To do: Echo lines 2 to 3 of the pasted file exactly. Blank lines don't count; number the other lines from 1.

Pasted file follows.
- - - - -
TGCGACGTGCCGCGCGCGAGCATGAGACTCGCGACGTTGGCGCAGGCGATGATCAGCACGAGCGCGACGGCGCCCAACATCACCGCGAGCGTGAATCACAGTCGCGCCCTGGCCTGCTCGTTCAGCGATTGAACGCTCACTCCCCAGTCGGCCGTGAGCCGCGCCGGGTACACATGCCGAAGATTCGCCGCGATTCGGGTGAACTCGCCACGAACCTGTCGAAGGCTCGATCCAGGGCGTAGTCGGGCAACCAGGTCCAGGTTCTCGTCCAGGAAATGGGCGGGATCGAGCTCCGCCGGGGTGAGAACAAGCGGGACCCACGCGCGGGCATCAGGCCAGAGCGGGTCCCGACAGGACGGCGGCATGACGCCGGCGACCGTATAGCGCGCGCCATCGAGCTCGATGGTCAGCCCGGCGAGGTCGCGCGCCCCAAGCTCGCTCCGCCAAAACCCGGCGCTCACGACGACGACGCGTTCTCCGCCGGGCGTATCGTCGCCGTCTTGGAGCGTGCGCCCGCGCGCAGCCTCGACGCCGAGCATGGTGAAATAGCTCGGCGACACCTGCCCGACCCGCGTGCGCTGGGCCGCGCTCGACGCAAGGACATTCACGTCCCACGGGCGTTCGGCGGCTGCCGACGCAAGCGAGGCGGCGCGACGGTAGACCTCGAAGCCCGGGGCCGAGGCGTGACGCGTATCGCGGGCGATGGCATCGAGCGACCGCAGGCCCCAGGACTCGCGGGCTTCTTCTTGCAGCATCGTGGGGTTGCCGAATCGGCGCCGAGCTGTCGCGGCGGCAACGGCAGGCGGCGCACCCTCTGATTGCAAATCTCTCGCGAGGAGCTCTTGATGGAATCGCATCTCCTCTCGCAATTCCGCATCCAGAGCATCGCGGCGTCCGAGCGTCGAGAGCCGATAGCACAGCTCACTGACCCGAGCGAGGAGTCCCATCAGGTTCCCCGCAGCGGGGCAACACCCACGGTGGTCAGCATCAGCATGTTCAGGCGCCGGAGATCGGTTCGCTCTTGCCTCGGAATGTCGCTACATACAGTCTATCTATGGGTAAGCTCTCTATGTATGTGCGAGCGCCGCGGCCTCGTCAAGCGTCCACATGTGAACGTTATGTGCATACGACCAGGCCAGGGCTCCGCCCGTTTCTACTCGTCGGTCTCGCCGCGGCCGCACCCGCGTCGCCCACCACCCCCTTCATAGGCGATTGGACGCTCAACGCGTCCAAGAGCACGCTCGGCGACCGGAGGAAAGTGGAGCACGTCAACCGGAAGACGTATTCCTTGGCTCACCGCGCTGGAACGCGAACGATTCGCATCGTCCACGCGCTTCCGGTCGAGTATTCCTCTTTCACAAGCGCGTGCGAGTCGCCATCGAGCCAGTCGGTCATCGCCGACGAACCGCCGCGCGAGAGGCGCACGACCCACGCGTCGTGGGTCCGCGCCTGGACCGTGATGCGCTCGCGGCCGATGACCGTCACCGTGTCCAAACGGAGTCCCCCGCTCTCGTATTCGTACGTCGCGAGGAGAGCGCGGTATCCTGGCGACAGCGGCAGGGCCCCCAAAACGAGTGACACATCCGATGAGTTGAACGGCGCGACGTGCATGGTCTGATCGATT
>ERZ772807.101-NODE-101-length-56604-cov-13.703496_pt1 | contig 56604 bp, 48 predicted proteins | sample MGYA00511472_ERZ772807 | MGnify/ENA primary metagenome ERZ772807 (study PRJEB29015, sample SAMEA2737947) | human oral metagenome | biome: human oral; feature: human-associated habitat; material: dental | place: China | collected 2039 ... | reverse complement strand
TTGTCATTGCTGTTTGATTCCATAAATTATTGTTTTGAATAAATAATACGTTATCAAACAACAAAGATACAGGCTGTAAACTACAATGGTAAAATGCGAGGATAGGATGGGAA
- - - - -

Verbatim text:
>ERZ772807.101-NODE-101-length-56604-cov-13.703496_pt1 | contig 56604 bp, 48 predicted proteins | sample MGYA00511472_ERZ772807 | MGnify/ENA primary metagenome ERZ772807 (study PRJEB29015, sample SAMEA2737947) | human oral metagenome | biome: human oral; feature: human-associated habitat; material: dental | place: China | collected 2039 ... | reverse complement strand
TTGTCATTGCTGTTTGATTCCATAAATTATTGTTTTGAATAAATAATACGTTATCAAACAACAAAGATACAGGCTGTAAACTACAATGGTAAAATGCGAGGATAGGATGGGAA